At Baker Botts, Strange assists with pricing alternative fee deals after studying the scope of a legal project, the firm’s staffing plan, the team’s productivity and profitability, the firm’s experience with similar matters, the competition and more.

“My job is to help make sure that the pricing number we plug in there will work for us in terms of our margin of profit and our operational constraints,” said Strange, noting that the proposal must also consider the competition and be attractive for the client.

Brown added, “It’s part art and part science. The art is being able to have the conversations; the science is being able to do the financial side of it.”

It’s essential to know each client’s cost “drivers,” Brown said. One client may want “bottom-line savings,” while another might need a budget with “no surprises,” he noted.

“You could build different fee approaches to address those two situations,” he explained. “You can basically combine and do all kinds of creative stuff: There’s a great number of approaches you can take.”

For example, he could offer a fixed fee for each phase of litigation, a fixed fee per month or a fixed fee for a portfolio of similar matters, Brown said. Another approach is a “hold-back success fee,” where a portion of the fee depends upon the firm meeting a certain goal. Other methods in Brown’s alternative fee arsenal include contingency or partial contingency fees, discounts, fee caps and “blended rates” for partners and associates.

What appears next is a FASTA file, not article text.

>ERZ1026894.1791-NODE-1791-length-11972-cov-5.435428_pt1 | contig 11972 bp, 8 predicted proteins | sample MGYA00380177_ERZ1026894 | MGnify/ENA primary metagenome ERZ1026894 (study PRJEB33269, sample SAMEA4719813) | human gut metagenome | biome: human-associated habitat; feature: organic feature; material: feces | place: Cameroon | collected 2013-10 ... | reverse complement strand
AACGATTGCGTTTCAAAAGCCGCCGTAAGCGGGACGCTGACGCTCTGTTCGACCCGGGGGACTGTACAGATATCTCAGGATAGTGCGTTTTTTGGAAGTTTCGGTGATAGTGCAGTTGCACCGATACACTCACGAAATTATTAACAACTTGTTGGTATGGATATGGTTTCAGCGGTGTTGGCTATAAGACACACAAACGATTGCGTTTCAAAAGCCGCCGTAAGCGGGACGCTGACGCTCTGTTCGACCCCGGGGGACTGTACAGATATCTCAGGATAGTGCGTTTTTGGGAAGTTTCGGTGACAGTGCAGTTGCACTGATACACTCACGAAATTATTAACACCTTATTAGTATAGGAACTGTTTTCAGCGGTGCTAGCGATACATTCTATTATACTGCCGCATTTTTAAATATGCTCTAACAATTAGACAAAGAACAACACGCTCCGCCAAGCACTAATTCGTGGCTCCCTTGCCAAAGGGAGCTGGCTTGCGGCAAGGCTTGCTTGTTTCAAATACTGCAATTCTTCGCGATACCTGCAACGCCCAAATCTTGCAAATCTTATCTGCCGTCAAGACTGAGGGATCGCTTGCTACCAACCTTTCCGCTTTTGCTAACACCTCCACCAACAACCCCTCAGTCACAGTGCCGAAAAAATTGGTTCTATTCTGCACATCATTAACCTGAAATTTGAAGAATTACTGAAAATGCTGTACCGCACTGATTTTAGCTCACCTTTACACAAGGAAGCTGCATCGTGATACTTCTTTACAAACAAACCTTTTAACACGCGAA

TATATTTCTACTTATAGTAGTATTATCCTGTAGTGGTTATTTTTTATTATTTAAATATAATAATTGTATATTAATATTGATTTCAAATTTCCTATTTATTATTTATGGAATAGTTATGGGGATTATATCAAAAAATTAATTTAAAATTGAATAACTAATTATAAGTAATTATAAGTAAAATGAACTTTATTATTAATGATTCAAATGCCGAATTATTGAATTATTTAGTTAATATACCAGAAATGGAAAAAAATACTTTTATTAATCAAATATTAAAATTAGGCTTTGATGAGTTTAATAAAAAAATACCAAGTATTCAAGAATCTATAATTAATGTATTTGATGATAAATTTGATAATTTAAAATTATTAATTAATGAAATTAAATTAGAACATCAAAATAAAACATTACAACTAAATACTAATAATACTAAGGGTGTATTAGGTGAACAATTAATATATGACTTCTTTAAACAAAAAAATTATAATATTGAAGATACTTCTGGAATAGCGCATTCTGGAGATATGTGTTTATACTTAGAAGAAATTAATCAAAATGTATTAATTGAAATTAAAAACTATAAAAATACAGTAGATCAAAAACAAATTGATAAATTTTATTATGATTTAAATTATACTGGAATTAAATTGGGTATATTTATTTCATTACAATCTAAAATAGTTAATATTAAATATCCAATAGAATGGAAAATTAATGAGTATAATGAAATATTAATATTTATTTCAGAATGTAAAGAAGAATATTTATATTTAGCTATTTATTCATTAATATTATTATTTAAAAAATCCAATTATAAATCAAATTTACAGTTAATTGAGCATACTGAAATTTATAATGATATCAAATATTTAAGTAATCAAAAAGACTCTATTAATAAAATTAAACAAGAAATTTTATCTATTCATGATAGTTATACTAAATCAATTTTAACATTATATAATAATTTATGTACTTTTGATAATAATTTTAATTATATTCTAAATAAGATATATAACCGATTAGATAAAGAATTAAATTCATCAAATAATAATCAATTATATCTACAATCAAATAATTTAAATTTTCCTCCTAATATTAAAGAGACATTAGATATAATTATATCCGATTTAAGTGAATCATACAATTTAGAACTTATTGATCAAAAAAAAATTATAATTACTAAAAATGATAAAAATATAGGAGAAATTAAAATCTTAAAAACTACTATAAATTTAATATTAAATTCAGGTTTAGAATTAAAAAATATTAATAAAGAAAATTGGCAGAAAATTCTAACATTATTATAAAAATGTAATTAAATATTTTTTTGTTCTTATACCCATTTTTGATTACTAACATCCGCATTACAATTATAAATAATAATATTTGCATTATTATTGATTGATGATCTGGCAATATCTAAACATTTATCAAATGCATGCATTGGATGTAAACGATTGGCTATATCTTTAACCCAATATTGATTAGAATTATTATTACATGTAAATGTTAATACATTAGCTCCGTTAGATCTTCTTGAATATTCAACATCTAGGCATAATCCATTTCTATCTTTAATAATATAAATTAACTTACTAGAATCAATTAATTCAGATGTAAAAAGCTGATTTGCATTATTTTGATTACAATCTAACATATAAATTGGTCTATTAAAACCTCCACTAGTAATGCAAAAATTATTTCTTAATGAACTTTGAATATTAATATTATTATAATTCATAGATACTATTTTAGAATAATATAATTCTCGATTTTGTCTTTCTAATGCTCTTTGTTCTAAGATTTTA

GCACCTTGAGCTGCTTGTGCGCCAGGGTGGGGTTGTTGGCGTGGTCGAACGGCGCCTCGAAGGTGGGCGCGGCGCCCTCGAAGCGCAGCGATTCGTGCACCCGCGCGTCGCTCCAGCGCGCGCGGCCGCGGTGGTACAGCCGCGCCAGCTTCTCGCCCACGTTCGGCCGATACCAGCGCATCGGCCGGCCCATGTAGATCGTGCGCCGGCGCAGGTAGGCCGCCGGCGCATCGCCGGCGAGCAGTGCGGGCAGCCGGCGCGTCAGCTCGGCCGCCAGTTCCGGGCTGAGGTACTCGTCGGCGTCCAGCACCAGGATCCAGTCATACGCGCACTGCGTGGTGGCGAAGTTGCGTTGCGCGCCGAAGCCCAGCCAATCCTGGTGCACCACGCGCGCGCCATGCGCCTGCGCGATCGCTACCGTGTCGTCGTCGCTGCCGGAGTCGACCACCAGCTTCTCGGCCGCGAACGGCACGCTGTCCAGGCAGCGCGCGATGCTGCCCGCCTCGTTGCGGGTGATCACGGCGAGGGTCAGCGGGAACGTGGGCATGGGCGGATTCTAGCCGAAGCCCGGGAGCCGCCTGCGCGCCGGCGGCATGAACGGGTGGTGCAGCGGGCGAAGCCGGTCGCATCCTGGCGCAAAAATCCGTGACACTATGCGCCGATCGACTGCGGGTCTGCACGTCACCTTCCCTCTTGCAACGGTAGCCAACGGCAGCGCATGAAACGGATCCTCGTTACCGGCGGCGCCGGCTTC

Once Brown determines which type of alternative fee fits a client’s needs, he develops a budget and models it for profitability. The proposal must pass the firm’s internal approval process, which usually happens if it’s profitable within the firm’s acceptable range.

“It’s making sure we can meet the client’s needs and maintain a healthy bottom line,” Brown said.

Process and Procedure

Gilbert said that employees with pricing expertise are in high demand in the legal market. V&E first hired a pricing director six years ago and has been through “quite a few” since then. Brown and Strange both previously worked there.